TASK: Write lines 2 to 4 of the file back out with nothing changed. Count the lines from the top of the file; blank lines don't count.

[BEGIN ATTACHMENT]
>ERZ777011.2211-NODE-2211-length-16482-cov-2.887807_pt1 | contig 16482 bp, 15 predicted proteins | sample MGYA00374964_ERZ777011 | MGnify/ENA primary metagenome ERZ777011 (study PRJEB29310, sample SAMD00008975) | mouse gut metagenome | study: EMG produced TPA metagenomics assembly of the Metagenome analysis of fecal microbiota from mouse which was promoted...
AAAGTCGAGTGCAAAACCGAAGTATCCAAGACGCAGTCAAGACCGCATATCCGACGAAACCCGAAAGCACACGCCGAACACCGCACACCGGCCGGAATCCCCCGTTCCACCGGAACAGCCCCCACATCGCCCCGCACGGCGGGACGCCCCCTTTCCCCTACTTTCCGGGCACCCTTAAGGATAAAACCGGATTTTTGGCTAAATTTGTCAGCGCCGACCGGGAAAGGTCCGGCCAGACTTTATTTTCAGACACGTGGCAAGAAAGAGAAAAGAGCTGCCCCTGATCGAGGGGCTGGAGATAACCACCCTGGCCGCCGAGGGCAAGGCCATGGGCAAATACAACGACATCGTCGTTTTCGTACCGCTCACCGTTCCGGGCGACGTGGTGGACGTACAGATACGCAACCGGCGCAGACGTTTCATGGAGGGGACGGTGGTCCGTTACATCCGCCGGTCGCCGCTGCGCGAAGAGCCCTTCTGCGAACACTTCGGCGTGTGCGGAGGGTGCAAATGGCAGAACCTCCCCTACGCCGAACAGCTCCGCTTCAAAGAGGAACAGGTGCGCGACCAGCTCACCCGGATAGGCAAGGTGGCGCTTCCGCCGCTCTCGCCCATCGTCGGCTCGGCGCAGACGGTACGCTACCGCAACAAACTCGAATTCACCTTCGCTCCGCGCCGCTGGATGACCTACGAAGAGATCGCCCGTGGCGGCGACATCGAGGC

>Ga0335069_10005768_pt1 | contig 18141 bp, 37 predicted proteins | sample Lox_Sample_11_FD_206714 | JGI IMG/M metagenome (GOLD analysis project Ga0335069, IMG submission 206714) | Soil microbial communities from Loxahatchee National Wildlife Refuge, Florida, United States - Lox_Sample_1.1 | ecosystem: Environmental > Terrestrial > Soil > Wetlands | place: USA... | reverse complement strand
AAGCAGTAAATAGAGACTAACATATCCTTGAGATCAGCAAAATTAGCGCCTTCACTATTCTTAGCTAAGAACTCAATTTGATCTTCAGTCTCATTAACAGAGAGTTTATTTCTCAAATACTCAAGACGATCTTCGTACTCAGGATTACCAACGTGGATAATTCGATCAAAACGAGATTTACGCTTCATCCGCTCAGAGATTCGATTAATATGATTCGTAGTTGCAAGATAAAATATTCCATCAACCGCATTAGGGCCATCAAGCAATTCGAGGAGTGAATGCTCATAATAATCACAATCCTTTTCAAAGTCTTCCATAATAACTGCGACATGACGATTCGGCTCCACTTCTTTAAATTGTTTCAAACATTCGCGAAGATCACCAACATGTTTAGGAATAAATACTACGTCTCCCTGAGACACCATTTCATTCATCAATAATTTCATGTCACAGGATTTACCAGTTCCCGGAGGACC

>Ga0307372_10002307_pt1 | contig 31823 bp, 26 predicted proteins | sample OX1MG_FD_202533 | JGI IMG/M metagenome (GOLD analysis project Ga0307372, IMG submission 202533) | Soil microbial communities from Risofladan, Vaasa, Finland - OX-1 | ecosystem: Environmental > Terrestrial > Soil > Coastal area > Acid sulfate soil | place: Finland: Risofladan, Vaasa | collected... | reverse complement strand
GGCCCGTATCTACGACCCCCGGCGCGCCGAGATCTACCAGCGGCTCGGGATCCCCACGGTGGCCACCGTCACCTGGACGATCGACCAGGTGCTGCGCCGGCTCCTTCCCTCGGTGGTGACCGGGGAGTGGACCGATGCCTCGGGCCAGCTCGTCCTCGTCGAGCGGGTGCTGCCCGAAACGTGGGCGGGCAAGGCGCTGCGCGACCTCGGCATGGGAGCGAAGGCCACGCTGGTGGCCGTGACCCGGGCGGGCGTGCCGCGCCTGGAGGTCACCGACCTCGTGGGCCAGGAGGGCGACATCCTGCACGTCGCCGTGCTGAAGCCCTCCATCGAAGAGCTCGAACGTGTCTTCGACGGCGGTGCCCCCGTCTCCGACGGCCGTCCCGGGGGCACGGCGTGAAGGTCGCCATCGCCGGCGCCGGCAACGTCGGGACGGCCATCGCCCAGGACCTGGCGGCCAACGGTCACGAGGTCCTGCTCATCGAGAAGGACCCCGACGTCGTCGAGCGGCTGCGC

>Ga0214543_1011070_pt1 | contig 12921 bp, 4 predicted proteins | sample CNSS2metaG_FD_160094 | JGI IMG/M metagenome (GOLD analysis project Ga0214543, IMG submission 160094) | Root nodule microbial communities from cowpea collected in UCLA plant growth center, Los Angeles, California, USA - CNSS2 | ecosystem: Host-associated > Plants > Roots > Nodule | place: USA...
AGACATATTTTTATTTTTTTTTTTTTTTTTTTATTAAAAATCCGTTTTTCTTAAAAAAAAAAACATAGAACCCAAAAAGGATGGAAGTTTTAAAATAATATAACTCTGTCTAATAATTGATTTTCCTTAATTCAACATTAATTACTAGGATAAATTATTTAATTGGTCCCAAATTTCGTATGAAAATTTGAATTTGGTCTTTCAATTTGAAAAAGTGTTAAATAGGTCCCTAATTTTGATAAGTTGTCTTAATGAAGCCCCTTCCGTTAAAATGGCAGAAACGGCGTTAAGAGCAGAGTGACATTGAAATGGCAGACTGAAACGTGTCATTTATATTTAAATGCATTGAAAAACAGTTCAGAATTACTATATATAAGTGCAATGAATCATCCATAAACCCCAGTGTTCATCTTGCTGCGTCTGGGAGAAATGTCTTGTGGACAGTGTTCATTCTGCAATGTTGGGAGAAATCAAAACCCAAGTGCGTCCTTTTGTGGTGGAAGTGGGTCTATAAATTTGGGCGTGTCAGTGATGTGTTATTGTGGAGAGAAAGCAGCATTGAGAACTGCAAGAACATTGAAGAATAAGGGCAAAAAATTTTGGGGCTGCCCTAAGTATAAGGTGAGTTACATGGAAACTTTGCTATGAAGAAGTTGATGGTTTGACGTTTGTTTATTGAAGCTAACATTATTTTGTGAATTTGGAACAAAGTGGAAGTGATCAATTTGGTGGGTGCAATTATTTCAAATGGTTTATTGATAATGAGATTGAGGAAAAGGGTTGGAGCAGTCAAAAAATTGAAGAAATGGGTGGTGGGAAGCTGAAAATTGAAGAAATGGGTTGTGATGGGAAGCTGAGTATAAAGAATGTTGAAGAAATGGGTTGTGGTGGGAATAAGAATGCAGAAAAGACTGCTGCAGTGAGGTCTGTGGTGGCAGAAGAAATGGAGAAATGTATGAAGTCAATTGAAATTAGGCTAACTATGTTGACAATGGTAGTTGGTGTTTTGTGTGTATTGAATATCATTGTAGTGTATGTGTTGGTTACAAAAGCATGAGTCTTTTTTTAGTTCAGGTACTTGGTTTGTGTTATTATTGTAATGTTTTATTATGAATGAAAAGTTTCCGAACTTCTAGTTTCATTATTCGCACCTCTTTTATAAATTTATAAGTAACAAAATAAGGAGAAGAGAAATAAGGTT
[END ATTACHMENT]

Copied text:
AAAGTCGAGTGCAAAACCGAAGTATCCAAGACGCAGTCAAGACCGCATATCCGACGAAACCCGAAAGCACACGCCGAACACCGCACACCGGCCGGAATCCCCCGTTCCACCGGAACAGCCCCCACATCGCCCCGCACGGCGGGACGCCCCCTTTCCCCTACTTTCCGGGCACCCTTAAGGATAAAACCGGATTTTTGGCTAAATTTGTCAGCGCCGACCGGGAAAGGTCCGGCCAGACTTTATTTTCAGACACGTGGCAAGAAAGAGAAAAGAGCTGCCCCTGATCGAGGGGCTGGAGATAACCACCCTGGCCGCCGAGGGCAAGGCCATGGGCAAATACAACGACATCGTCGTTTTCGTACCGCTCACCGTTCCGGGCGACGTGGTGGACGTACAGATACGCAACCGGCGCAGACGTTTCATGGAGGGGACGGTGGTCCGTTACATCCGCCGGTCGCCGCTGCGCGAAGAGCCCTTCTGCGAACACTTCGGCGTGTGCGGAGGGTGCAAATGGCAGAACCTCCCCTACGCCGAACAGCTCCGCTTCAAAGAGGAACAGGTGCGCGACCAGCTCACCCGGATAGGCAAGGTGGCGCTTCCGCCGCTCTCGCCCATCGTCGGCTCGGCGCAGACGGTACGCTACCGCAACAAACTCGAATTCACCTTCGCTCCGCGCCGCTGGATGACCTACGAAGAGATCGCCCGTGGCGGCGACATCGAGGC

>Ga0335069_10005768_pt1 | contig 18141 bp, 37 predicted proteins | sample Lox_Sample_11_FD_206714 | JGI IMG/M metagenome (GOLD analysis project Ga0335069, IMG submission 206714) | Soil microbial communities from Loxahatchee National Wildlife Refuge, Florida, United States - Lox_Sample_1.1 | ecosystem: Environmental > Terrestrial > Soil > Wetlands | place: USA... | reverse complement strand
AAGCAGTAAATAGAGACTAACATATCCTTGAGATCAGCAAAATTAGCGCCTTCACTATTCTTAGCTAAGAACTCAATTTGATCTTCAGTCTCATTAACAGAGAGTTTATTTCTCAAATACTCAAGACGATCTTCGTACTCAGGATTACCAACGTGGATAATTCGATCAAAACGAGATTTACGCTTCATCCGCTCAGAGATTCGATTAATATGATTCGTAGTTGCAAGATAAAATATTCCATCAACCGCATTAGGGCCATCAAGCAATTCGAGGAGTGAATGCTCATAATAATCACAATCCTTTTCAAAGTCTTCCATAATAACTGCGACATGACGATTCGGCTCCACTTCTTTAAATTGTTTCAAACATTCGCGAAGATCACCAACATGTTTAGGAATAAATACTACGTCTCCCTGAGACACCATTTCATTCATCAATAATTTCATGTCACAGGATTTACCAGTTCCCGGAGGACC